There was a time when I tied flies a lot. Almost every night in my smoky one room apartment you would find me drinking cheap beer and adding to my inexhaustible supply of flies. There were, and still are, certain flies that I can’t ever seem to have enough of—things like trout and steelhead nymphs or smallmouth poppers are good examples of flies that even today I need to keep after. But back then I worked at a fly shop, surrounded by the finest tying materials and hooks for most of my day. Since tying materials are pretty cheap, it was easy enough for me to constantly augment my supply of fur, feathers and synthetics. It was a pretty simple, yet enjoyable existence. The fun of tying more tarpon flies than 100 guys could use in a 100 years. I wish I had some pictures of the old apartment. I’m sure that it resembled a cross between a homeless shelter and a tackle shop. In fact one night a friend crashed on my floor, he complained the next morning that when he woke up he had rolled onto a pile of crankbaits.
Somewhere along the way it appears that the smoky apartment has been replaced by a nice house, a wife and two kids have appeared, and the never ending 12 packs of cheap beer has been replaced by a couple of Summits. And while I still tie flies out of necessity, my nights of “recreational tying” are mostly a thing of the past. I now have a designated fly tying room, which makes it possible to get tying right away when the mood strikes.
Despite the thousands of flies I have tied, I still don’t consider myself to be a great tyer. If you need some durable, effective flies tied up in a hurry, then I’m your man. If you looking for a dozen that look just like the ones in the catalogs and on-line websites, please look elsewhere. I figured out at an early age that a simple scruffy fly will work just as well, and maybe better than an ultra-realistic fly, tied with jointed legs, antenna, eyes, genitalia, DNA sequencing, etc. Case in point—I was about 10 or 11, I’ve caught a whole lotta trout by this time in my life, but all on worms, a few on Mepps. My interest in catching a trout on a fly was strong though, and my grandpa would often rig up my Herter’s fly rod for me to flail away at rising trout with. One day I was working up a good froth at the bottom end of our favorite worm dunking hole, and much to everyone’s amazement, I ended up with a good sized trout on the line. The fly that I was using was one my grandpa called the “Black Nothing”, probably because it was just black fur on a hook. After the capture, he cleaned the trout streamside and showed me that it had several black beetles in its stomach. “That’s why it ate your black fly” he said, “it thought it was another one of these beetles”. Alright, black fur on a hook = beetle. Got it. I had simplified matching the hatch and flyting before it ever had a chance to get complicated on me.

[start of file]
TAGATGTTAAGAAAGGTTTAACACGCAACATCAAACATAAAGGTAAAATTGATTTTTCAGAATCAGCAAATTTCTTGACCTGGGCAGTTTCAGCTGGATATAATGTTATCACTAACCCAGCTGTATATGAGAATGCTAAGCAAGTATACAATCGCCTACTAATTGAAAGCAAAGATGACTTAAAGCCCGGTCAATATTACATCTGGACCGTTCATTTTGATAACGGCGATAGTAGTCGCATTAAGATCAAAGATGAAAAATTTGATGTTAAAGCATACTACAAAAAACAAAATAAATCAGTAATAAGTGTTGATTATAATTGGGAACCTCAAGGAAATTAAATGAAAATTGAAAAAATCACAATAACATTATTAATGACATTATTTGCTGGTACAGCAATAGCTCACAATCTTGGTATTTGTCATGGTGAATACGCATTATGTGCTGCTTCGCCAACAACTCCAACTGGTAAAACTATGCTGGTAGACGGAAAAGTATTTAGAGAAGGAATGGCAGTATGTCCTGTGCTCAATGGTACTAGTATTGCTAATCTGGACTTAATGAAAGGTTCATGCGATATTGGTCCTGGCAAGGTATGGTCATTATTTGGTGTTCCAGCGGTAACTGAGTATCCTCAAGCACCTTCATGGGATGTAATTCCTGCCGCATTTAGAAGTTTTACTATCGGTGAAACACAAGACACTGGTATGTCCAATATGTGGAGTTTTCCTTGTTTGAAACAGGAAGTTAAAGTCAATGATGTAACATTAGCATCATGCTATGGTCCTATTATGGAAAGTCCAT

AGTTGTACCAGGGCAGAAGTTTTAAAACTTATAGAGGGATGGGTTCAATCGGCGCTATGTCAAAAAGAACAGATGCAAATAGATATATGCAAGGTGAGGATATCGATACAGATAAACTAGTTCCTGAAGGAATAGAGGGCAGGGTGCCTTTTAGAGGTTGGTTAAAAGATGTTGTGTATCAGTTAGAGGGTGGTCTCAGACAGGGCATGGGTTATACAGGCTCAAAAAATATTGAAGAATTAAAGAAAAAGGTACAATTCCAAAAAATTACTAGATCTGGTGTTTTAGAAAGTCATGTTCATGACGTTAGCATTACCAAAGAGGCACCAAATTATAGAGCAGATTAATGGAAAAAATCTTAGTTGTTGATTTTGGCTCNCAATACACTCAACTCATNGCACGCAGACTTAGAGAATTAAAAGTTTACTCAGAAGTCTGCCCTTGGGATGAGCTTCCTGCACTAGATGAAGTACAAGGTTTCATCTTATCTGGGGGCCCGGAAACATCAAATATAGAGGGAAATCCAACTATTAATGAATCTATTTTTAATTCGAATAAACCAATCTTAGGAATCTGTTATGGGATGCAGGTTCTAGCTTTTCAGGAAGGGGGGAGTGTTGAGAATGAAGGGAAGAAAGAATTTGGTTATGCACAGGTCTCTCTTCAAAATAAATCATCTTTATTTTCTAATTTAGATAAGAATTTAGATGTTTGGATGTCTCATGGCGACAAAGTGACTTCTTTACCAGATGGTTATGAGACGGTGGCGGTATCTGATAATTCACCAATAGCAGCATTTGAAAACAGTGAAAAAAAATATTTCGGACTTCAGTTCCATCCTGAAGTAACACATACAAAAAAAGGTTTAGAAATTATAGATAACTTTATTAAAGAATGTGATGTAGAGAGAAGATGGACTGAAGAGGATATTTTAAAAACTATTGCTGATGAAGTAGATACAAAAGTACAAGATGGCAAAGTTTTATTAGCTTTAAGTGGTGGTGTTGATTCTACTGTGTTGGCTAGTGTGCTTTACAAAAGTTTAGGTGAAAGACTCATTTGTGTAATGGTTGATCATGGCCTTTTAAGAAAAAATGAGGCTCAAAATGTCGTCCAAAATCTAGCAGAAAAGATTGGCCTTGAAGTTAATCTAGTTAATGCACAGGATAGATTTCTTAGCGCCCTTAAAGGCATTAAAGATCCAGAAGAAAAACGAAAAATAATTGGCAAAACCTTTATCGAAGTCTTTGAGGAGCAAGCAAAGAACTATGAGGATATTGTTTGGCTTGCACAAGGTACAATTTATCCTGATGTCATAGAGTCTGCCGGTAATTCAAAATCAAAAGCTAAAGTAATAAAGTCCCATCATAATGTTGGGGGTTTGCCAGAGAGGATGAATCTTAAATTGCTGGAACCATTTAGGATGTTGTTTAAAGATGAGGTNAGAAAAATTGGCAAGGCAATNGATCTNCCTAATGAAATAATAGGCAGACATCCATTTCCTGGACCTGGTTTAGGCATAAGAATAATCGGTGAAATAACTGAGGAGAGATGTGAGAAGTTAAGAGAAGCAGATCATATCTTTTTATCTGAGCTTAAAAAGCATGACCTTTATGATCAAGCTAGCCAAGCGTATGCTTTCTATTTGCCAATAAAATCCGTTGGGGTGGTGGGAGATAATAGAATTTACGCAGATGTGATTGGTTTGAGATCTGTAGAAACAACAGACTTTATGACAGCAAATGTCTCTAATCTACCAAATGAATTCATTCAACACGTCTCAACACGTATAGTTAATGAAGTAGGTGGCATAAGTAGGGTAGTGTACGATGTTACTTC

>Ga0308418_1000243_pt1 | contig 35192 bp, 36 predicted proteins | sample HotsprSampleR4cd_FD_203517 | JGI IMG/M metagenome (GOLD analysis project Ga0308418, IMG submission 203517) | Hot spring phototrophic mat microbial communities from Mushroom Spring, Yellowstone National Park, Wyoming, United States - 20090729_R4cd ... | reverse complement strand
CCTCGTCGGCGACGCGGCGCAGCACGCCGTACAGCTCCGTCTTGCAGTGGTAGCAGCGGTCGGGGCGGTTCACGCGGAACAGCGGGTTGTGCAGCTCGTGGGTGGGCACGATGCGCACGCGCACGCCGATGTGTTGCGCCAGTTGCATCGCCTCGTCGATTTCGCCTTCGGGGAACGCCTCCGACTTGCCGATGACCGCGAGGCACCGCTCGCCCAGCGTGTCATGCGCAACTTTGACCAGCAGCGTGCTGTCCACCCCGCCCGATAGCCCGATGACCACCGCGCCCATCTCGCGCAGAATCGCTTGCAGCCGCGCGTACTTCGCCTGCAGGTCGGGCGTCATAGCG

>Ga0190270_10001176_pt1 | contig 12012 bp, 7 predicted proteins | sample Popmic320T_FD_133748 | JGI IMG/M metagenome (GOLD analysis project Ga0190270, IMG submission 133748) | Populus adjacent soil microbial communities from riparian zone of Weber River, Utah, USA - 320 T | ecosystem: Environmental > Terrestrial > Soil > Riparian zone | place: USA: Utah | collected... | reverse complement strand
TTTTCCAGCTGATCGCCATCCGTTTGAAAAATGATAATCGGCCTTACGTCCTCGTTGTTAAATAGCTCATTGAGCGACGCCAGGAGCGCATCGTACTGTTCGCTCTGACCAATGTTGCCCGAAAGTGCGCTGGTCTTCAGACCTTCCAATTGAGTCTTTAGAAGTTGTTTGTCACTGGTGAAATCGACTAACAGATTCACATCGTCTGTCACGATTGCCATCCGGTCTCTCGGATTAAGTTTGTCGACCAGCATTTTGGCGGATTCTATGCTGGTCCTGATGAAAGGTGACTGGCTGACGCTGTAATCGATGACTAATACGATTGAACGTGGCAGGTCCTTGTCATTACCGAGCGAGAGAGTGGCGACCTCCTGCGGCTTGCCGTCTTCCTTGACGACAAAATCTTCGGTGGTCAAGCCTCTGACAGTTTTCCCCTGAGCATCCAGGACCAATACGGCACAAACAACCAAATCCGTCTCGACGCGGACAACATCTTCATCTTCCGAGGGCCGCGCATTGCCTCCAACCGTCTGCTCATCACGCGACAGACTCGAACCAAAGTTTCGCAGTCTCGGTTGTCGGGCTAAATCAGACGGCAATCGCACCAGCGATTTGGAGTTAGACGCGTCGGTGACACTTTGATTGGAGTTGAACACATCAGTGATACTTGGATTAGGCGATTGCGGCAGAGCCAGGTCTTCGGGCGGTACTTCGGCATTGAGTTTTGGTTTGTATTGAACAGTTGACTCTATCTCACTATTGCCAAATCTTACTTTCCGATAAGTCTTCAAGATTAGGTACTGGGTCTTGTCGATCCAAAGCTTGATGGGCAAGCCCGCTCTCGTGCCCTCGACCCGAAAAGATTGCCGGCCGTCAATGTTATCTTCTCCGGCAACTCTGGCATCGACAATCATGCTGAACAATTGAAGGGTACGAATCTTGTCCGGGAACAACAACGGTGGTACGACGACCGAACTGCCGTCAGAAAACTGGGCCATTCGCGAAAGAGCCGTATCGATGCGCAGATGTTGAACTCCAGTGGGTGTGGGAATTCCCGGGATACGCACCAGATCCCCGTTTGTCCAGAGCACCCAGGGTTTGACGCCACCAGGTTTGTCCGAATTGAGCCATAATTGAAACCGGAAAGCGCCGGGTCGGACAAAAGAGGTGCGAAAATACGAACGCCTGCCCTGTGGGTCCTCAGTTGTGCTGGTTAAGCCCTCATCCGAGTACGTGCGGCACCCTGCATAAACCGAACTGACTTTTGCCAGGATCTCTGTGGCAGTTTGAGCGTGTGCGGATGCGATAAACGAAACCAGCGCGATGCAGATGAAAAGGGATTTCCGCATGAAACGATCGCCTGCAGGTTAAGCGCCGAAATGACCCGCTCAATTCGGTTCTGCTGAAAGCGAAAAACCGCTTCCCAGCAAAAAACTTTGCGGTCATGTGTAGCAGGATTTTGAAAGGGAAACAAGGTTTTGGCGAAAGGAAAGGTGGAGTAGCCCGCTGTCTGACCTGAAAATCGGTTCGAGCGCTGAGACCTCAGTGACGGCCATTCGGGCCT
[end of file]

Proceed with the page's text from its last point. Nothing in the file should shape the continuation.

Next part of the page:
So, combine that with my natural lack of artistic ability, and you’ve got a guy that is going to tie a fly that is good enough catch fish, but no better. In an hour, I can get well over a dozen of my scruffy specials done. On the other hand, someone who might be considered a “great” tyer, would probably be able to get half that many done. They would likely be perfect ties, but would they catch any more fish than the stuff I tie and fish with?
My friend JD “Redfern” LeCompte contacted me from his California ranch recently, letting me know he had an abundance of peacock feathers he had gleaned from their semi-tame flock, wondered if I could use them for fly tying. He sent a couple of pics of the plumage he had gathered, much of it was pretty standard tying stuff– eyed plumes and some swords, stuff that is easy to come by. But some of the feathers were stuff I had never seen before, and I wasn’t sure how I could use them. A week or so later I had an envelope in my mailbox that was overflowing with peacock. I was determined to set aside a night for “recreational tying”.
Once you start tying flies, you start looking at the world a little differently. As in “What could I tie with that?” every time you see a rug, a pet, a sweater, or fresh roadkill. An old girlfriend once forbid me to put a skunk tail in the trunk of her car [it only smelled a little—and the hair was really nice and long!], and I still have the tail of an albino squirrel that was dead in the middle of the road in downtown Farmington, Minnesota. Joe Vasquez was with me, we were running late for work on a Sunday after a morning mission to Hay Creek. When I first saw it on the centerline, I figured it was a cat, but as I passed it, nope, that’s a white squirrel—must have! I did a quick U-turn, pulled over and hacked the tail off with a dull knife. We still made it the Orvis store Downtown by 11. That tail is still in my collection.
In the package of peacock, there were some great looking body feathers that I suspected would be choice for tying “Spey” style flies. Spey flies are a traditional style of fly that still have a dedicated following. I’ve never tied very many, and I’ve certainly never fished with them, but they are very attractive. I was able to pull off a few “Spey” or “Spider” patterns that probably won’t see any time on the water, but will look really cool in one of my fly boxes dedicated to such things.
A popular “attractor” pattern here in the Midwest is the “Pass Lake”. It’s sort of a streamer/wet fly that doesn’t really look like anything, but on some days the trout can’t get enough of it. They are traditionally tied with black chenille for the body, but choice peacock herl works as good or better. The wing is supposed to be calf tail, these have the wing crafted of the aforementioned albino squirrel tail. I have always tied them with a red head.It’s fun to stray from my usual tying–only tying stuff I need. Maybe if I did this a little more I could actually become a good fly tyer.